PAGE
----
Northern Dancer, the little horse that could, took the 90th running of the Kentucky Derby in record time, shaving 2/5 of a second off of Decidedly’s record and running the mile and a quarter in two minutes flat. He would become the first Canadian-bred to win the race, which would gain him honors into the Canadian Hall of Fame.
Northern Dancer was not necessarily a planned breeding. His dam, Natalma, was a Native Dancer mare that E.P. Taylor purchased for $35,000 at the Saratoga yearling sale. A promising filly, she was good at two, then won her first start at three and was prepping for the Kentucky Oaks when she received a slight knee fracture. Sent to the farm to recover from bone chips, Taylor decided she was too valuable to send back to the track, so he bred her to his stallion Nearctic to help fill out his book.
Taylor, the owner of Canada’s Windfields Farm, wanted to create an international breeding operation. To do so, he started purchasing outside bloodstock, mostly from Europe. He bought the mare *Lady Angela while she was in foal to the good stallion Nearco. In purchasing the mare, Taylor worked in the stipulation that she be bred back to Nearco, leaving her at the farm to have her foal and for the breeding. The second breeding resulted in Nearctic, who was named for the region that included the Arctic and temperate areas of North America. Nearctic was a compact but good race horse who won 21 of his 47 starts, becoming Canada’s Horse of the Year when he was four, then retired to Windfields to stud in 1960.
As a result of Natalma’s breeding being the final breeding of the year, Northern Dancer was a late foal, arriving on May 27, 1961. Due to his late birth date, Northern Dancer became the youngest horse to win the Kentucky Derby, as he was 25 days away from his official 3rd birthday. He still wasn’t quite three when he won the Preakness, and his first race as a true 3YO resulted in a 3rd place in the Belmont.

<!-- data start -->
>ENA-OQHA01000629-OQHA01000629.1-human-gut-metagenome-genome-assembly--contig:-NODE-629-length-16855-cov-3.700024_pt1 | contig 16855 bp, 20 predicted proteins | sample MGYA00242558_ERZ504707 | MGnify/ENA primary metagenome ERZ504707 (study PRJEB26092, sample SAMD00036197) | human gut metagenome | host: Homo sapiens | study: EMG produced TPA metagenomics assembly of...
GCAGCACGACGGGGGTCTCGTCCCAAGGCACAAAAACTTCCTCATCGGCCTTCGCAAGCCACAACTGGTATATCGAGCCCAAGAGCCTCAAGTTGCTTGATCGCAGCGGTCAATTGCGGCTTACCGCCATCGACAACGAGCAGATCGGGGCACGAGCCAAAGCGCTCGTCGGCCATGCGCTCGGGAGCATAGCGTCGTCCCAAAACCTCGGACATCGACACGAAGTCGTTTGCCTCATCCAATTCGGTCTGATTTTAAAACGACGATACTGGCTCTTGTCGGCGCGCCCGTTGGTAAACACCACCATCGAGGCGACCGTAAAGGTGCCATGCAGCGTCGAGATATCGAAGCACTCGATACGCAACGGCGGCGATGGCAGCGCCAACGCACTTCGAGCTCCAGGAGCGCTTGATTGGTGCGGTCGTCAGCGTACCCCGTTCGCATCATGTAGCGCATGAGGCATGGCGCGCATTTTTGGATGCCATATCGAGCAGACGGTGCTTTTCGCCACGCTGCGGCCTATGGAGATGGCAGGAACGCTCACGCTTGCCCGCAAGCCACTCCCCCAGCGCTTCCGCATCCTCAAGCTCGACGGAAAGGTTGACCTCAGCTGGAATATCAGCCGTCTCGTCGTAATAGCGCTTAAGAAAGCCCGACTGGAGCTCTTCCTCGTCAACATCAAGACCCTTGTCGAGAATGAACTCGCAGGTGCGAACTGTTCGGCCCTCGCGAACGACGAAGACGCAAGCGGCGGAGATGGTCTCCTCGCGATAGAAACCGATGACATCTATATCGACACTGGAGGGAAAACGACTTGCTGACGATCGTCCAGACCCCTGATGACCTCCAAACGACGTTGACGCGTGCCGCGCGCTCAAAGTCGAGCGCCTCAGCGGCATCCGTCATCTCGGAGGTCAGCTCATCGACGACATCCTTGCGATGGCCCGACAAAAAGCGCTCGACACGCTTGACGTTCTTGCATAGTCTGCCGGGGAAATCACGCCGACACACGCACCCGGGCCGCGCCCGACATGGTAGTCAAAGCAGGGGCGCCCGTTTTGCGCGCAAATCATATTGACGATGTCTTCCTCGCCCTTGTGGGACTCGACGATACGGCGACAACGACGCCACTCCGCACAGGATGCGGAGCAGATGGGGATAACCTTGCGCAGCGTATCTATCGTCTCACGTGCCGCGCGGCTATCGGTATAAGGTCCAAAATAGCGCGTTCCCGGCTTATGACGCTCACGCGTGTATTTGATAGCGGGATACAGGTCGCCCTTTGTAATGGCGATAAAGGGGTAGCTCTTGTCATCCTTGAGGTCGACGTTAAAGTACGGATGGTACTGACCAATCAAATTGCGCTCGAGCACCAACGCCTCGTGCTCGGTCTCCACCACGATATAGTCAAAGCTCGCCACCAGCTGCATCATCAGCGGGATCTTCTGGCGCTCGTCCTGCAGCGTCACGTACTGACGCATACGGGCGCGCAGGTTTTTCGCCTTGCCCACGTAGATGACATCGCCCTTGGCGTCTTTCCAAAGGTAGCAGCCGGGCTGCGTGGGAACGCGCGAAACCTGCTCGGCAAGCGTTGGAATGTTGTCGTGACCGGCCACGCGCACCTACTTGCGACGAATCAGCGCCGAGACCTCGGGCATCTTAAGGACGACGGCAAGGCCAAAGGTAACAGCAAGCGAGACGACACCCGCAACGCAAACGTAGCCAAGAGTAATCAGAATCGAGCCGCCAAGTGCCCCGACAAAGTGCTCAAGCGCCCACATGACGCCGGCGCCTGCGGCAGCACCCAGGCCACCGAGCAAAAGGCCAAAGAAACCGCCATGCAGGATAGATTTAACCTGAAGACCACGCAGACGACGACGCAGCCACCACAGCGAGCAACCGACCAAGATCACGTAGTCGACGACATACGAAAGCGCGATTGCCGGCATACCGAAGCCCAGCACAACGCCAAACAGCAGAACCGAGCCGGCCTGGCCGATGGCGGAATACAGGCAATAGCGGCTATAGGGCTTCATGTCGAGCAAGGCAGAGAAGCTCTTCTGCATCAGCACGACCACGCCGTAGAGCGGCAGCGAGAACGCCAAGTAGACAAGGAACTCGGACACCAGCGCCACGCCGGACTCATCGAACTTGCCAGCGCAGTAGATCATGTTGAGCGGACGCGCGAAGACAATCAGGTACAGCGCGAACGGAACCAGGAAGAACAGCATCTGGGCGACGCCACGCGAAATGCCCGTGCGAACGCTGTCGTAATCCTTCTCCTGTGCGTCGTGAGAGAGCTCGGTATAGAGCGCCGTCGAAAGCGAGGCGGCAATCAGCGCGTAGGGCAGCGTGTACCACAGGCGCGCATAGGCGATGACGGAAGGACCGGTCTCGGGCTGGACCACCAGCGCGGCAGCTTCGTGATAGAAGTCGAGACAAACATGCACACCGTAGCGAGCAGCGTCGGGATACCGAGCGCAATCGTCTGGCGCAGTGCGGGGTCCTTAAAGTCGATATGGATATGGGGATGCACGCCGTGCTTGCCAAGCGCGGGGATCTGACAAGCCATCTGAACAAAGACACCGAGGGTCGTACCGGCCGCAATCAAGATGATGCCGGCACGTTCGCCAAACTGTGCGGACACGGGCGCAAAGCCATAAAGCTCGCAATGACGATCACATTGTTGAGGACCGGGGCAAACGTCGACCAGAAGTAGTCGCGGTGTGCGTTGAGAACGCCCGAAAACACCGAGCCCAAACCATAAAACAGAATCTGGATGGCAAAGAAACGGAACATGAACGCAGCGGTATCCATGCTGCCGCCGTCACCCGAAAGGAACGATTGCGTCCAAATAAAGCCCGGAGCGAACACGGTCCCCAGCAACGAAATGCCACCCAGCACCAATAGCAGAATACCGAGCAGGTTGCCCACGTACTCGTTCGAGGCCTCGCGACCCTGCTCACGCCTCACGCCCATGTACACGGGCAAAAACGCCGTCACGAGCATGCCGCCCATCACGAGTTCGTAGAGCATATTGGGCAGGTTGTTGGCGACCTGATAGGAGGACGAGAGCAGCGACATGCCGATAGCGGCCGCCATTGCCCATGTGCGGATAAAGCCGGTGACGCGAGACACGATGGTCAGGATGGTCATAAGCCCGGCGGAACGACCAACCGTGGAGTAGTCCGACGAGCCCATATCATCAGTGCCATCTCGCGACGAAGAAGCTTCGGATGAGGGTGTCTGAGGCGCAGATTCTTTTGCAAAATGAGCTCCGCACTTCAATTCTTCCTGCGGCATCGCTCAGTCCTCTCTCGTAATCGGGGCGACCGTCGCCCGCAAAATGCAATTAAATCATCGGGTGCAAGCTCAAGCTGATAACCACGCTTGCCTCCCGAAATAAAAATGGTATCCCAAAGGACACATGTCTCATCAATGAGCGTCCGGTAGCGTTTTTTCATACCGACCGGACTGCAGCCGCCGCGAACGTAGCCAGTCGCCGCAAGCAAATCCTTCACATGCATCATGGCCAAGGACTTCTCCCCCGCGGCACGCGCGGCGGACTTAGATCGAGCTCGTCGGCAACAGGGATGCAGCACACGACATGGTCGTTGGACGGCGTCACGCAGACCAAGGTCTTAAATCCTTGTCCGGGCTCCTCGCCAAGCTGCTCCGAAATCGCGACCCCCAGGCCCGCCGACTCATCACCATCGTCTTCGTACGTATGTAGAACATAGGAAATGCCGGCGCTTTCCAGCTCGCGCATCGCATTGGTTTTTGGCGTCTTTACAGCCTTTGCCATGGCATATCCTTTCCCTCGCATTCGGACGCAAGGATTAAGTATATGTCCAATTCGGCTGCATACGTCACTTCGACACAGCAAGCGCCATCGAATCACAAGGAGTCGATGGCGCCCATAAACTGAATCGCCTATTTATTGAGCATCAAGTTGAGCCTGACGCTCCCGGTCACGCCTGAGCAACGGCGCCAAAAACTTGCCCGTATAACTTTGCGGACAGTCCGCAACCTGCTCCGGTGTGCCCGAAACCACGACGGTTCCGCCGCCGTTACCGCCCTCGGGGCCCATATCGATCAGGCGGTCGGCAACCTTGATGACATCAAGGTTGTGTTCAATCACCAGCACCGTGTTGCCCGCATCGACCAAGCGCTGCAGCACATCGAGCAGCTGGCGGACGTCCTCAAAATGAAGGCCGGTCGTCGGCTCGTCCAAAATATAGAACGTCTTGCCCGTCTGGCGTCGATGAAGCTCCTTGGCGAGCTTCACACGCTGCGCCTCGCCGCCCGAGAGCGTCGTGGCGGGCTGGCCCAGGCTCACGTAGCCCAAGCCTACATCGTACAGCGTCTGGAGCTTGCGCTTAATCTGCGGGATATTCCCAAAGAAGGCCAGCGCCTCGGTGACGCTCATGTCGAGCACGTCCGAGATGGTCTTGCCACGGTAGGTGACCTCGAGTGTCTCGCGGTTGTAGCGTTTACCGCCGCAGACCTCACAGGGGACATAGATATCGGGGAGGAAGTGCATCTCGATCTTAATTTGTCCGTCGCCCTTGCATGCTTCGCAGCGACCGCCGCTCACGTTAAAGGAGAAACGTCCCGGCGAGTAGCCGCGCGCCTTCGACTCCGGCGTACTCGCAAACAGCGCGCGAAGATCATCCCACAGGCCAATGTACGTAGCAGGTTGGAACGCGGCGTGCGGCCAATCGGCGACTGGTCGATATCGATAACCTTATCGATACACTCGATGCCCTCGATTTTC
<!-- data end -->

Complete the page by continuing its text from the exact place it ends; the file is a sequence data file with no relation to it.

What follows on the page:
The small bay colt with the good bloodlines was put up for sale at the Windfields Farm yearling sale, where he had a $25,000 price tag. Finding no takers, Taylor decided to keep the colt, sending him to the Senor Horatio Luro to receive his conditioning and groundwork. In what would have been a catastrophic decision, someone, possibly Luro, suggested to Taylor to geld the colt. Thankfully, he wasn’t. Starting his career in Canada, Northern Dancer would finish his 2YO season with seven wins from nine starts. His first race and victory in Canada, Northern Dancer was ridden by apprentice jockey, Ron Turcotte, in a 5 ½ furlong race at Fort Erie that they would win by 6 ¾ lengths in 1:06 1/5 . He would win the Coronation Futurity, Canada’s richest 2YO race, the Summer Stakes, as well as the Carleton Stakes before shipping to Aqueduct where he won the Belmont Futurity by eight lengths, covering the mile in 1:36. A week prior to running in the Remsen Stakes, Northern Dancer would develop a quarter crack in his left front hoof. A California blacksmith named W.R. “Bill” Bane would apply one of his famous “Bane Patches” to the hoof, which was a vulcanized synthetic process. Once it was applied, Northern Dancer had no more problems, getting immediate results. He would wrap up his season in the Remsen, a race in which the popular bay would give seven to thirteen pounds to his five competitors, going on to lead the majority of the race and win by two lengths in 1:35 3/5 for the mile contest. He would earn Canada’s 2YO Championship.
At three, the Champion would prepare for his campaign in Florida, developing into a muscular colt, although he still stayed small like his sire. On February 10th he would make his first start at Hialeah in a 6-furlong allowance, finishing two lengths behind Chieftain and Mom’s Request. Two weeks later in a 7-furlong race he would turn the tables, beating Chieftain by seven lengths in 1:23 2/5. On March 3rd, Northern Dancer would stamp himself as one of the Derby favorites while scoring a two-length victory in the Flamingo Stakes, cruising across the line in the outstanding time of 1:47 4/5. A few weeks later he would equal the track record in a 7-furlong allowance, a four length conquest.